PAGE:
The Weather’s Just Fine
Hand it to Jack White. Not a lot of musicians these days can up and start a new band every couple of years and not have them go the way of the buffalo (or Methods of Mayhem). Though each group sounds remarkably true to White’s style – a touch of ’60s blues rock and modern psychedelia – supergroup The Dead Weather remains the most focused. They must be having a blast, releasing Sea of Cowards less than a year after their debut Horehound.
The group’s first single, “Die By The Drop,” is the embodiment of White’s work: loud, shouty, jammy, and carried by a blues lick reminiscent of the first Led Zeppelin record. The hook to The Dead Weather is the raging, sharp exchange between White and Alison Mosshart. If you crank “Die By The Drop” to 11 and close your eyes, it’s uncanny how much the two vocalists could pass for a screamless Jordan Billie and Johnny Whitney of now-defunct The Blood Brothers. “Looking at the Invisible Man” and “Jawbreaker” seem to follow suit with the guitar vs. vocals call-and-return.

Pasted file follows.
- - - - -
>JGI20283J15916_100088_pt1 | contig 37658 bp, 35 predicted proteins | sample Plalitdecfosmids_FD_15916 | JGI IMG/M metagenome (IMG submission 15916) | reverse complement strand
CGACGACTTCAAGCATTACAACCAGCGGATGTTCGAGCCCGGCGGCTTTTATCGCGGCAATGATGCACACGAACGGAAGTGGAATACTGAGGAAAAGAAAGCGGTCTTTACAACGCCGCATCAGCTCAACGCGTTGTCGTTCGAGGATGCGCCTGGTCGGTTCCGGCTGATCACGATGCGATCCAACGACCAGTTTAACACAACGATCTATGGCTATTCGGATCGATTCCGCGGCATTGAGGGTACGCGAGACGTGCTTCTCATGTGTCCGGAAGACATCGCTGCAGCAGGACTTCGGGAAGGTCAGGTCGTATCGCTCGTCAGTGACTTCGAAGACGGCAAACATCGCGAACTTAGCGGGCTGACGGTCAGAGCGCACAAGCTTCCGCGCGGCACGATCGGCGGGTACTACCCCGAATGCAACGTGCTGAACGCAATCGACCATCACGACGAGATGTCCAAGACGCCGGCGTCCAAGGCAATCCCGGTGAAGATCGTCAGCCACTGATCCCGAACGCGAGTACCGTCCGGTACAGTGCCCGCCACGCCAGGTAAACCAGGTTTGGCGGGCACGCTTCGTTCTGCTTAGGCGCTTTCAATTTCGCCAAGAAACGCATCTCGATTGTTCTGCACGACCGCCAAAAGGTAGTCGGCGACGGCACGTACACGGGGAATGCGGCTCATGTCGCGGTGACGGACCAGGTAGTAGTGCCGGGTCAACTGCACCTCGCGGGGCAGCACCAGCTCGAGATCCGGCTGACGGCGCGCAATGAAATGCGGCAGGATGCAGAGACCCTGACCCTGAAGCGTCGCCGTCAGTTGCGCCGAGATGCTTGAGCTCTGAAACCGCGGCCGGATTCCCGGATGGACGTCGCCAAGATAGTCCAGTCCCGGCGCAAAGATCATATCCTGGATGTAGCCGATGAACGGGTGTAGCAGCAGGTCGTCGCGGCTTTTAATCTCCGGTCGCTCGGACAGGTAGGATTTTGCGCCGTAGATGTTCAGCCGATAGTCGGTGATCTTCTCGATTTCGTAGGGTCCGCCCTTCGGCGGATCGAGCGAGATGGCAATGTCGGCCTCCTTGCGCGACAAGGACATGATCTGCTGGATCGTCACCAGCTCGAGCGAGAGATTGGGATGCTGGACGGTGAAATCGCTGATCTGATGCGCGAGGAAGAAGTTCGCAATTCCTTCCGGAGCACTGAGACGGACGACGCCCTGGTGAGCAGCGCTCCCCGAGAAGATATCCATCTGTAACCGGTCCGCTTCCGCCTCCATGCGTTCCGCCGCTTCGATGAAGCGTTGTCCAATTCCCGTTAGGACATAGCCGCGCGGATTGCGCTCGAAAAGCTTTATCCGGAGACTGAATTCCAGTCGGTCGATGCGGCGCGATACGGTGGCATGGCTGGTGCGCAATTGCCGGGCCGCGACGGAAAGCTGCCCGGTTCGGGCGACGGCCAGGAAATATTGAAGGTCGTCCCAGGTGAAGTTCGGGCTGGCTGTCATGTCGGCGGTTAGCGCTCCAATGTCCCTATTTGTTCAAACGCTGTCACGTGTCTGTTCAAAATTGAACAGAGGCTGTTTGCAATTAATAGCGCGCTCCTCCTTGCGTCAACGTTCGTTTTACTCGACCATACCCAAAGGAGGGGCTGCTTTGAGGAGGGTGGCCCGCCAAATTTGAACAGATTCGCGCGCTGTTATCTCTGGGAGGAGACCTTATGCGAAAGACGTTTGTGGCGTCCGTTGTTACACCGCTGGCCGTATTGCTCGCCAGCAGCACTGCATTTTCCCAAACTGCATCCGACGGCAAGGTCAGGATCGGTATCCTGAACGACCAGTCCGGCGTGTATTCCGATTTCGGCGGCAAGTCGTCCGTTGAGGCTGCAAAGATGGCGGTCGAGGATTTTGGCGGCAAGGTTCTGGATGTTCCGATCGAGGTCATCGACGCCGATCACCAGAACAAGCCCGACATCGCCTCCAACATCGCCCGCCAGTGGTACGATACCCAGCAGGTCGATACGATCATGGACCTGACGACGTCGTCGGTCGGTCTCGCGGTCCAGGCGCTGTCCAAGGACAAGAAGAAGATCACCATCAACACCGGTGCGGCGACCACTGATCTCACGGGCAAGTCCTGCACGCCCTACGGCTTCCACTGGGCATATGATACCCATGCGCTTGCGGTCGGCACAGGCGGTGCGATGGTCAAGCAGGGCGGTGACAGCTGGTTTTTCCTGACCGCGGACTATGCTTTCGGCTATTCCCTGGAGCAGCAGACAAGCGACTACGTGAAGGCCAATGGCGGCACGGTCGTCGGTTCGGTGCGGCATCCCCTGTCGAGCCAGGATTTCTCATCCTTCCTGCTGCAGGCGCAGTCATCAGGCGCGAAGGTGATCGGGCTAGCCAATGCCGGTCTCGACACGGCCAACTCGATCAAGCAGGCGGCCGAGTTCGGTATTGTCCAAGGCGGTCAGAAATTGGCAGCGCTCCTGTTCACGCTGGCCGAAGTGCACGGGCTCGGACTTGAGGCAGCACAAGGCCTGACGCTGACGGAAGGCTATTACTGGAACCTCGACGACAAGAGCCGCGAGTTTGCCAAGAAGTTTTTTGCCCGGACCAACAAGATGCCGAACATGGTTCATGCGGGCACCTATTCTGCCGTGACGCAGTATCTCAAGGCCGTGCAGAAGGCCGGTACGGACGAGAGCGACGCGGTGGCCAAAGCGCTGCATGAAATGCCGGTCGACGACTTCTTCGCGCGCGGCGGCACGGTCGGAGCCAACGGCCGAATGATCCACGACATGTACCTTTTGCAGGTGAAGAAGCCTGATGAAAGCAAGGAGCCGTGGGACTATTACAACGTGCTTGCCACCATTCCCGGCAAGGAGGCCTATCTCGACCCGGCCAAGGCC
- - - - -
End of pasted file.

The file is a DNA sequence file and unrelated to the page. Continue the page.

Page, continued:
“Hustle and Cuss” gets pretty filthy with enough dive bar smoke to fill every crack of White’s Hendrix-inspired phrasing. Mosshart’s sexy shout/singing might as well include a healthy dose of cussing. “I’m Mad” is the album’s solid piece of jam with sparse vocals and lots of fuzzy tremolo cutting in and out of the track. Mad indeed.
Seas of Cowards closes with a dark prog piece of psychedelia that doesn’t really do much to sum up the album’s sound except open up a jam session. Despite this anticlimactic end, the 10 other tracks prove White and his fellow army of raven-haired musicians are in it for the hell of it.